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616 Acres of Key Wildlife Habitat Permanently Protected

March 14, 2011 | Clark Fork -Pend Oreille Conservancy | Sandpoint, ID

FOR IMMEDIATE RELEASE

Contact: Robb McCracken
208-263-9471 | cfpoc.sandpoint@gmail.com

Nancy Dooley
208-290-2828 | ndooley@sandpoint.com

 

Diverse Landscape Conserved by Clark Fork -Pend Oreille Conservancy

 

SANDPOINT, ID -- A historic forest, ranch and farm homestead, abutting the State Morton Slough Wildlife Refuge on the Pend Oreille River near Sandpoint is now permanently protected from development and subdivision thanks to the work of the Clark Fork -Pend Oreille Conservancy. The Conservancy was supported in this work by the Idaho Department of Fish and Game and by funding from the Wetlands Trust and the Equinox Foundation in partnership with the Inland Northwest Community Foundation.

The spectacularly scenic 616-acre preserved property includes a diverse landscape including expansive forested mountainsides with towering cliffs, rich wetland areas, productive agricultural lands and pristine river shoreline.

“Conserving this land is a win-win for all. The extremely scenic landscape is preserved, thus, benefiting the public. The diverse wildlife habitat is protected, including critical, irreplaceable winter range for moose, elk and deer. This model working farm, native forests and timber lands will remain intact forever, and never be subdivided, developed, mined or damaged. The project protects the water quality of the Pend Oreille River. It also protects over 50 acres of wetlands” said Robb McCracken, the Clark Fork- Pend Oreille Conservancy’s (CFPOC) Executive Director for Conservation.

For 83 years the same family has managed this working ranch and timberlands. “It’s pretty well unspoiled land,” said Virginia Overland whose parents first bought the property in 1928. “We are kind of an island here. We are surrounded by subdivisions now and it’s ruining wildlife habitat.  We feel it is necessary to save this piece of land for the wildlife”.

The “Overland Tree Farm” as the family refers to their property, provides vital habitat for a huge variety of animals including elk, black bear, bobcats, and mountain lion in the uplands, as well as moose, birds, waterfowl and fish in the wetland areas. In fact, over 2,000 birds have been counted on this slough in a single day according to studies conducted by the Idaho Department of Fish and Game.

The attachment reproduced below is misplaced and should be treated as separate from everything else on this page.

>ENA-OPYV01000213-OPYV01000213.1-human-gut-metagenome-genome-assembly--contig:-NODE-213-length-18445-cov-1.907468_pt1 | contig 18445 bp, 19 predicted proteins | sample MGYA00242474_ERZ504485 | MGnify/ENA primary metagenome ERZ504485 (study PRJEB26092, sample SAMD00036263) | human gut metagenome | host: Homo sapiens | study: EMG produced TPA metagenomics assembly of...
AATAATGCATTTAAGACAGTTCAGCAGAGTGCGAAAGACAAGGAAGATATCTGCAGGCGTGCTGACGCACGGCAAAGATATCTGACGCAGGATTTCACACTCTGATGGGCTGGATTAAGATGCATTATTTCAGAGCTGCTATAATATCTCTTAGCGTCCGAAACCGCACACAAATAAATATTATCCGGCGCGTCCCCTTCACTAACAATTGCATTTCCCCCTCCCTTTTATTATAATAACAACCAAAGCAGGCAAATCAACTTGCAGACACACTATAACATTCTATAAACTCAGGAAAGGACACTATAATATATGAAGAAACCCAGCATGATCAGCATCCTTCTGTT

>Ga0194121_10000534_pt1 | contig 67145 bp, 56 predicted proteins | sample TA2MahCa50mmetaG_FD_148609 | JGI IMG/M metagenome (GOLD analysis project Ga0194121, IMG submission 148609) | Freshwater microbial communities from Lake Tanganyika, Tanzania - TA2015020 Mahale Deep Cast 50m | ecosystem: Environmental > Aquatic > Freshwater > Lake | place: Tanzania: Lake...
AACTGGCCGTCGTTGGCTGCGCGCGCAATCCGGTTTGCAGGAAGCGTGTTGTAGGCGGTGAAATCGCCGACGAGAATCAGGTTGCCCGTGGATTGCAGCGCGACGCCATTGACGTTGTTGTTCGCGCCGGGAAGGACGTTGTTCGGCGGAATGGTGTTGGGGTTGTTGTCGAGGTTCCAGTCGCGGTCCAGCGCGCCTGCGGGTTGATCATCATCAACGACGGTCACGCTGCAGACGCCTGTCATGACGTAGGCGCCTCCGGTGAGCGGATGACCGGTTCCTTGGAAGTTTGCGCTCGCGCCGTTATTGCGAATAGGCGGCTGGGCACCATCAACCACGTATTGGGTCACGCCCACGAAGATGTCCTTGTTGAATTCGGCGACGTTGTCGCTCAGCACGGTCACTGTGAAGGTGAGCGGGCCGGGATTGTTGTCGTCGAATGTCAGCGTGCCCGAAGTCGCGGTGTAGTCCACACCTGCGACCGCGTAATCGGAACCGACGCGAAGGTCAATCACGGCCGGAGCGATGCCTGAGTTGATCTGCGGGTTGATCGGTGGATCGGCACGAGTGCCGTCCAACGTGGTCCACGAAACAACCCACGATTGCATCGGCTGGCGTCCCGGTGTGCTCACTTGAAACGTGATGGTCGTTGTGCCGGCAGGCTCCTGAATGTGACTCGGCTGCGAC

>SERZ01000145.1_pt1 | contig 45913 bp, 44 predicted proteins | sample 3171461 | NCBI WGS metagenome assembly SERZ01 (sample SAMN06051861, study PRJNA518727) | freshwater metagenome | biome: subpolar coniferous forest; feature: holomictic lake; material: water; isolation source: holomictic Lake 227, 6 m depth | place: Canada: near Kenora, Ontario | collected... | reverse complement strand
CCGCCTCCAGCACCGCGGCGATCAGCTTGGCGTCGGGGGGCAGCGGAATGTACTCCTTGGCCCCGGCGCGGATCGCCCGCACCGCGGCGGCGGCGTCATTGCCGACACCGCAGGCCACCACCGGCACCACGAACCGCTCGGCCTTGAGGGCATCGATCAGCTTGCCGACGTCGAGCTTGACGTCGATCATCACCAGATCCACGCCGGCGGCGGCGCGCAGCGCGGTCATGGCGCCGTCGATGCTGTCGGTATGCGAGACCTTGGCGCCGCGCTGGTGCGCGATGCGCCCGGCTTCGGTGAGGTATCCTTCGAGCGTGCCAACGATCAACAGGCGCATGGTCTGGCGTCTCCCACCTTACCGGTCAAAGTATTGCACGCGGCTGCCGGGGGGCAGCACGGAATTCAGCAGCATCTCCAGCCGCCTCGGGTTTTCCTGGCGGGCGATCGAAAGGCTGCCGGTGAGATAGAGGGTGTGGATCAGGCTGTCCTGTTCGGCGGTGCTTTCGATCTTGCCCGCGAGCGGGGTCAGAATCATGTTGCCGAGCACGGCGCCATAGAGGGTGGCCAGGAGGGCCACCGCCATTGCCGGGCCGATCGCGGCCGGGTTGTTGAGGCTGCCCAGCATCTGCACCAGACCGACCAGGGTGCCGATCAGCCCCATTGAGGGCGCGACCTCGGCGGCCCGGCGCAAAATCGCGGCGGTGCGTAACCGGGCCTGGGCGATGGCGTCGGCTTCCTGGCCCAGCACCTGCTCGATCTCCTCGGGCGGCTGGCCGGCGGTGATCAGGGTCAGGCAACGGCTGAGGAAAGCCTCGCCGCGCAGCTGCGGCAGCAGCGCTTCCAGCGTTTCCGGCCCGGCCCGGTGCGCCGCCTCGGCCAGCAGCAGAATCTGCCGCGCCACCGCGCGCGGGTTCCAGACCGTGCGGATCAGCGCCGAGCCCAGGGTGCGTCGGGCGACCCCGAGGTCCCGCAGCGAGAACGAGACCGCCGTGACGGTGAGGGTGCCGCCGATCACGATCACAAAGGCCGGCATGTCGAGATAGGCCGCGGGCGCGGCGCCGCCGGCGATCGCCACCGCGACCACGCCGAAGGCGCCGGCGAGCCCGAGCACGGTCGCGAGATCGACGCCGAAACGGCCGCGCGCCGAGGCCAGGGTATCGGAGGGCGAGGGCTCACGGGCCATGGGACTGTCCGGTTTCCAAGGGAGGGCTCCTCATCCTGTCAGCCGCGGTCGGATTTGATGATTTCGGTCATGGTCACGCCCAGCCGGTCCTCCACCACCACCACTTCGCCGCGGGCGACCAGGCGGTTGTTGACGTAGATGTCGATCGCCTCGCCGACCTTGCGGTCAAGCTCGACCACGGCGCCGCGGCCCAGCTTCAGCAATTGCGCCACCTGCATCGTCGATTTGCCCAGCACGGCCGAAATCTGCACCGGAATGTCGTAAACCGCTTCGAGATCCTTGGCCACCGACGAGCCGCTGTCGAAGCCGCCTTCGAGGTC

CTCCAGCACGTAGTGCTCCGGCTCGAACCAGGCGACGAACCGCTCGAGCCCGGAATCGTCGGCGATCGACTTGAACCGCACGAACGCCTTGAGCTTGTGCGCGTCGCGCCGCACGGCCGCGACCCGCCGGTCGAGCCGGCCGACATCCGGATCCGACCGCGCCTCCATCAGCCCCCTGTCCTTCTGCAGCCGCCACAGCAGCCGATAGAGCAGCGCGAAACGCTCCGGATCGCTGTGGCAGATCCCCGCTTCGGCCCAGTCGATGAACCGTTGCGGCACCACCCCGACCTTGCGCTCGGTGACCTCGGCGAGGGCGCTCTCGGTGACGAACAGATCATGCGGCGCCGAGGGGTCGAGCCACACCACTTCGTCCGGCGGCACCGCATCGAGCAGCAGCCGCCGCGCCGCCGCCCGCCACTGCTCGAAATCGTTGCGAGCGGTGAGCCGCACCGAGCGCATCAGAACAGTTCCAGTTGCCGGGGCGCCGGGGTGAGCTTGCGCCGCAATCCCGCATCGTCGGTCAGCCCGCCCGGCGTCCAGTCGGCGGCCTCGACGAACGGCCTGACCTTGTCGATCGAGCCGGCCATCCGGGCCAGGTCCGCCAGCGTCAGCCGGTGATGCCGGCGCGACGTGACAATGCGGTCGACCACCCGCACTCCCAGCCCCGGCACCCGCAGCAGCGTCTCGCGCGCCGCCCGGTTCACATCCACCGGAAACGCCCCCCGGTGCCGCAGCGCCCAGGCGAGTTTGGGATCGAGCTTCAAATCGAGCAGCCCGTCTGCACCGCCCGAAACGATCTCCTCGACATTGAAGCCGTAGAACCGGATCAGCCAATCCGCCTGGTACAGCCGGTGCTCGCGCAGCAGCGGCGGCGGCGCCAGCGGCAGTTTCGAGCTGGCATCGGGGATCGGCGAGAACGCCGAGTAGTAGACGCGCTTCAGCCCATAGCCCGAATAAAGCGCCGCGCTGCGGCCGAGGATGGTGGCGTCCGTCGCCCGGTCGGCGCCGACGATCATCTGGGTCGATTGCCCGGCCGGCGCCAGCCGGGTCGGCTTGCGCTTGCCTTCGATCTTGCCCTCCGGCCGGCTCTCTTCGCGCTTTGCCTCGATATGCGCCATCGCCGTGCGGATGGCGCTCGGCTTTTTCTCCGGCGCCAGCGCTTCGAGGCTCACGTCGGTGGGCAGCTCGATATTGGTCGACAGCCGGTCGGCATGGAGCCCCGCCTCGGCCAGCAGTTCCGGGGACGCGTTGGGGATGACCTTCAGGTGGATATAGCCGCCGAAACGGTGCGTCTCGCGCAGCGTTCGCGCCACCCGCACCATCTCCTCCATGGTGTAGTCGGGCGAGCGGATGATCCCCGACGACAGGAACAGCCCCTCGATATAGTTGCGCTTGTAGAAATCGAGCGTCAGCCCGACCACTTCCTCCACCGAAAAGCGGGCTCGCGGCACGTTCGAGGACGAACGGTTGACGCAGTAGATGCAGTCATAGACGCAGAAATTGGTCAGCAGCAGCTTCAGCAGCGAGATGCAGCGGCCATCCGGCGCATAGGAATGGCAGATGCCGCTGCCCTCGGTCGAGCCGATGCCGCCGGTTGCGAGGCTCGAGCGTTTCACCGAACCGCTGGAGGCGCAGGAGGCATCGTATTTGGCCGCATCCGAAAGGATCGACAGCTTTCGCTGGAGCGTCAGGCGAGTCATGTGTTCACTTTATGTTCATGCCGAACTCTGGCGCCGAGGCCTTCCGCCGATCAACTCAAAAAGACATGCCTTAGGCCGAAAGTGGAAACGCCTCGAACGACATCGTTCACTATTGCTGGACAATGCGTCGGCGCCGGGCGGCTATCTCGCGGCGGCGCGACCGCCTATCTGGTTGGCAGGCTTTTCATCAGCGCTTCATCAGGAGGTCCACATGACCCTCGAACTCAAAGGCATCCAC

The Clark Fork-Pend Oreille Conservancy (CFPOC), the local non-profit land trust, partners with private willing landowners such as Virginia and Orrin Overland to protect the conservation values of ecologically critical lands through the creation of conservation easements and other conservation methods. According to Mr. Mc Cracken of the Conservancy: “These conservation easements are permanent legal agreements that restrict or prohibit certain land uses such as development and land subdivision, while at the same time, the easements still allow for a wide range of land owner activities such as farming, ranching, specified recreation, sustainable timber harvesting or some limited residential use. A conservation easement allows the landowner to own their land, live on it, and use it for a variety of activities while still protecting the natural area, ecosystem, and traditional working agriculture and timber management forever for the good of the community, the wildlife and the environment. Conservation easements truly are win-win permanent agreements for the landowner and the public interest in land conservation.”

To date, the CFPOC has helped to forever preserve over 1,683 acres of working farms, ranches, forests and important fish and wildlife habitat in Bonner County, Idaho and Sanders County, Montana. Several other CFPOC/landowner projects are nearing completion.

“As our region continues to experience rapid growth and increased development pressure, the need for protecting our last, special places is becoming more and more important,” said Kyler Wolf, CFPOC Board President. “A conservation easement is a viable option for landowners hoping to protect their lands and some landowners may even qualify for financial incentives including federal income tax incentives. In some cases landowners could be eligible for development rights purchases. We urge all landowners to seek tax and financial advice from independent financial advisors.”

To learn more about how you can protect your land or how you can support the Clark Fork-Pend Oreille Conservancy work with private landowners visit their website at www.cfpoconservancy.org or give them a call at  208-263-9471.

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